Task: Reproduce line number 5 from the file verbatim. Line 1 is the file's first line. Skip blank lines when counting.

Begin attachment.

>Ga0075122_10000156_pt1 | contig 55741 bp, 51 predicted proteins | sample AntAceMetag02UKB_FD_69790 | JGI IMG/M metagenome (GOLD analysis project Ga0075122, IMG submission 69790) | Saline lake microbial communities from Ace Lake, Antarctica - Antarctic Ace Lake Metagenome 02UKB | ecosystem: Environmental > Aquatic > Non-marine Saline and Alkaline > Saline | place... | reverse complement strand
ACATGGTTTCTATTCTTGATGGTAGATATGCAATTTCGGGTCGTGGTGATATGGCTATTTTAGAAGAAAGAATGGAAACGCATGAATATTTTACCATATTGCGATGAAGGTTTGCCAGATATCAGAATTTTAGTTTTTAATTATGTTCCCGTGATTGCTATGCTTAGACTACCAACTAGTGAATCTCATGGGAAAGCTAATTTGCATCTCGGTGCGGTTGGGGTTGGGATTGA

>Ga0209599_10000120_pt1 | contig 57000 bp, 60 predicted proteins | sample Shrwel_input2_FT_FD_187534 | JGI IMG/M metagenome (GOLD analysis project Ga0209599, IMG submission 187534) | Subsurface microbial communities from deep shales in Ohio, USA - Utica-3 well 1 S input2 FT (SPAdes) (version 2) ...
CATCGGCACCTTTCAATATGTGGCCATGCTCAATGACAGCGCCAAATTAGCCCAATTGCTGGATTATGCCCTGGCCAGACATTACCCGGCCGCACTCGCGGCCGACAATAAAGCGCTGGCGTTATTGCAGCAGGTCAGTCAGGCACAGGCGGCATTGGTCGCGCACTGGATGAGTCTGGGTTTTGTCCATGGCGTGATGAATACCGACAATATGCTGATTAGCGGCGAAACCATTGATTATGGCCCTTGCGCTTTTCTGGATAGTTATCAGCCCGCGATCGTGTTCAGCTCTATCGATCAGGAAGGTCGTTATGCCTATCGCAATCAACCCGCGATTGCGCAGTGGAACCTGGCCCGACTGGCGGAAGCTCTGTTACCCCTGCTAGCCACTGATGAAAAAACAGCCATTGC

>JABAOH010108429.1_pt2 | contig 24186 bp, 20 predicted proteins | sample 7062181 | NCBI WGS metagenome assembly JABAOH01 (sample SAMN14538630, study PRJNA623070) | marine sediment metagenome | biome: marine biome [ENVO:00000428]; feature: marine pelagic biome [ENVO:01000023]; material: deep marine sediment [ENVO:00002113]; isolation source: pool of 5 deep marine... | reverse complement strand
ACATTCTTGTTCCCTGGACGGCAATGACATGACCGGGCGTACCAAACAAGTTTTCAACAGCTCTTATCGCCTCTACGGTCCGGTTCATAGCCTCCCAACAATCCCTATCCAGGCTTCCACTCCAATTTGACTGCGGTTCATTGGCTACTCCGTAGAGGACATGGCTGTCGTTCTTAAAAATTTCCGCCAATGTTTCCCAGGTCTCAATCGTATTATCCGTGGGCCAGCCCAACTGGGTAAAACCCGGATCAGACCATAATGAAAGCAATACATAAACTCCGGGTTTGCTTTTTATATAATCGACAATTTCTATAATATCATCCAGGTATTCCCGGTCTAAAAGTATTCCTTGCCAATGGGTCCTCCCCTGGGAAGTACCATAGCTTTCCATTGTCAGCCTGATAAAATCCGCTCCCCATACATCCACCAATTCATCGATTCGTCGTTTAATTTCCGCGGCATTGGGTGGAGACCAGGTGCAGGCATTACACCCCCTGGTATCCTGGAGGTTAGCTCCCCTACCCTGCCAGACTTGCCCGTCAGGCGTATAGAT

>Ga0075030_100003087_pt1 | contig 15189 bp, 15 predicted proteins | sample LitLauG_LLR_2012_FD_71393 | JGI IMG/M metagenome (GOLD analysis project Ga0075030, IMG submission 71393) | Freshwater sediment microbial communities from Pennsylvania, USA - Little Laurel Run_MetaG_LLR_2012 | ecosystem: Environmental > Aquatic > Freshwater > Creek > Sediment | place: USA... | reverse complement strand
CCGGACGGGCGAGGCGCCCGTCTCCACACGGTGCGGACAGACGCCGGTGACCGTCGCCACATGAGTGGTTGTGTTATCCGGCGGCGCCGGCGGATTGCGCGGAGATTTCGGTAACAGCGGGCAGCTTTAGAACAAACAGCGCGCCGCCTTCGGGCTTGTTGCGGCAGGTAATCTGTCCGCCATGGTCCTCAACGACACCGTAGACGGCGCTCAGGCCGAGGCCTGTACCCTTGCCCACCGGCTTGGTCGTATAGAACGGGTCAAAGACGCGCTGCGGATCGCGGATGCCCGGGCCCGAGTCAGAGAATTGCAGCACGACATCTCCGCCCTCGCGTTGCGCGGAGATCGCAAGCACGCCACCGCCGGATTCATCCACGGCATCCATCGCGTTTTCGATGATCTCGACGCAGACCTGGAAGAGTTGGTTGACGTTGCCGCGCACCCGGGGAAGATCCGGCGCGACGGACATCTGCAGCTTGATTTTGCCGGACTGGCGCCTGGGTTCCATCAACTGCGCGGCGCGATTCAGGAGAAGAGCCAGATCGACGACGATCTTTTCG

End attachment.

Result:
>JABAOH010108429.1_pt2 | contig 24186 bp, 20 predicted proteins | sample 7062181 | NCBI WGS metagenome assembly JABAOH01 (sample SAMN14538630, study PRJNA623070) | marine sediment metagenome | biome: marine biome [ENVO:00000428]; feature: marine pelagic biome [ENVO:01000023]; material: deep marine sediment [ENVO:00002113]; isolation source: pool of 5 deep marine... | reverse complement strand